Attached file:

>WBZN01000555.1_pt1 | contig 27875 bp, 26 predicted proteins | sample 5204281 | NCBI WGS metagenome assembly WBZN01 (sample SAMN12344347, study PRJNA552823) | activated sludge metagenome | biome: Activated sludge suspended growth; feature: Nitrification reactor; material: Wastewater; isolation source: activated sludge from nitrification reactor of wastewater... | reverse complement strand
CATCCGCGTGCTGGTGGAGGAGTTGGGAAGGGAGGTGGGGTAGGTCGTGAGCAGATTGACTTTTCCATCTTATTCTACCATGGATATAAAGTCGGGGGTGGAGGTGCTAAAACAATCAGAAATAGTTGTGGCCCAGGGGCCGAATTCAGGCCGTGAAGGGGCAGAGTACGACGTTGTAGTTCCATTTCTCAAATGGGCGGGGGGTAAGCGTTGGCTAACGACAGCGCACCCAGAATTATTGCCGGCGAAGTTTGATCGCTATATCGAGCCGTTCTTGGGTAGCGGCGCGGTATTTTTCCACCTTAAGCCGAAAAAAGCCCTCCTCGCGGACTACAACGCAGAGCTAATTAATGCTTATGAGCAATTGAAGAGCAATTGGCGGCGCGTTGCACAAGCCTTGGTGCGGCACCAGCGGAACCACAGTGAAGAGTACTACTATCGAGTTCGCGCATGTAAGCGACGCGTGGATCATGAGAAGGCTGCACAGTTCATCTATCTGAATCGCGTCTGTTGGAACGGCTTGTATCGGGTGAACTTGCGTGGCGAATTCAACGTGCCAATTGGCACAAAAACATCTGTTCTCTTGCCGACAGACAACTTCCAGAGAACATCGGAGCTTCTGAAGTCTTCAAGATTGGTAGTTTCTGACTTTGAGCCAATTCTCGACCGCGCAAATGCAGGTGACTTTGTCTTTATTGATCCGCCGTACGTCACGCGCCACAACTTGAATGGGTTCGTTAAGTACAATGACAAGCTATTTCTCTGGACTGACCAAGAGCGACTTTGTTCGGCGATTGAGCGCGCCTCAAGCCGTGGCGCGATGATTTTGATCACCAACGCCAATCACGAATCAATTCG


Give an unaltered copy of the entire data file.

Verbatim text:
>WBZN01000555.1_pt1 | contig 27875 bp, 26 predicted proteins | sample 5204281 | NCBI WGS metagenome assembly WBZN01 (sample SAMN12344347, study PRJNA552823) | activated sludge metagenome | biome: Activated sludge suspended growth; feature: Nitrification reactor; material: Wastewater; isolation source: activated sludge from nitrification reactor of wastewater... | reverse complement strand
CATCCGCGTGCTGGTGGAGGAGTTGGGAAGGGAGGTGGGGTAGGTCGTGAGCAGATTGACTTTTCCATCTTATTCTACCATGGATATAAAGTCGGGGGTGGAGGTGCTAAAACAATCAGAAATAGTTGTGGCCCAGGGGCCGAATTCAGGCCGTGAAGGGGCAGAGTACGACGTTGTAGTTCCATTTCTCAAATGGGCGGGGGGTAAGCGTTGGCTAACGACAGCGCACCCAGAATTATTGCCGGCGAAGTTTGATCGCTATATCGAGCCGTTCTTGGGTAGCGGCGCGGTATTTTTCCACCTTAAGCCGAAAAAAGCCCTCCTCGCGGACTACAACGCAGAGCTAATTAATGCTTATGAGCAATTGAAGAGCAATTGGCGGCGCGTTGCACAAGCCTTGGTGCGGCACCAGCGGAACCACAGTGAAGAGTACTACTATCGAGTTCGCGCATGTAAGCGACGCGTGGATCATGAGAAGGCTGCACAGTTCATCTATCTGAATCGCGTCTGTTGGAACGGCTTGTATCGGGTGAACTTGCGTGGCGAATTCAACGTGCCAATTGGCACAAAAACATCTGTTCTCTTGCCGACAGACAACTTCCAGAGAACATCGGAGCTTCTGAAGTCTTCAAGATTGGTAGTTTCTGACTTTGAGCCAATTCTCGACCGCGCAAATGCAGGTGACTTTGTCTTTATTGATCCGCCGTACGTCACGCGCCACAACTTGAATGGGTTCGTTAAGTACAATGACAAGCTATTTCTCTGGACTGACCAAGAGCGACTTTGTTCGGCGATTGAGCGCGCCTCAAGCCGTGGCGCGATGATTTTGATCACCAACGCCAATCACGAATCAATTCG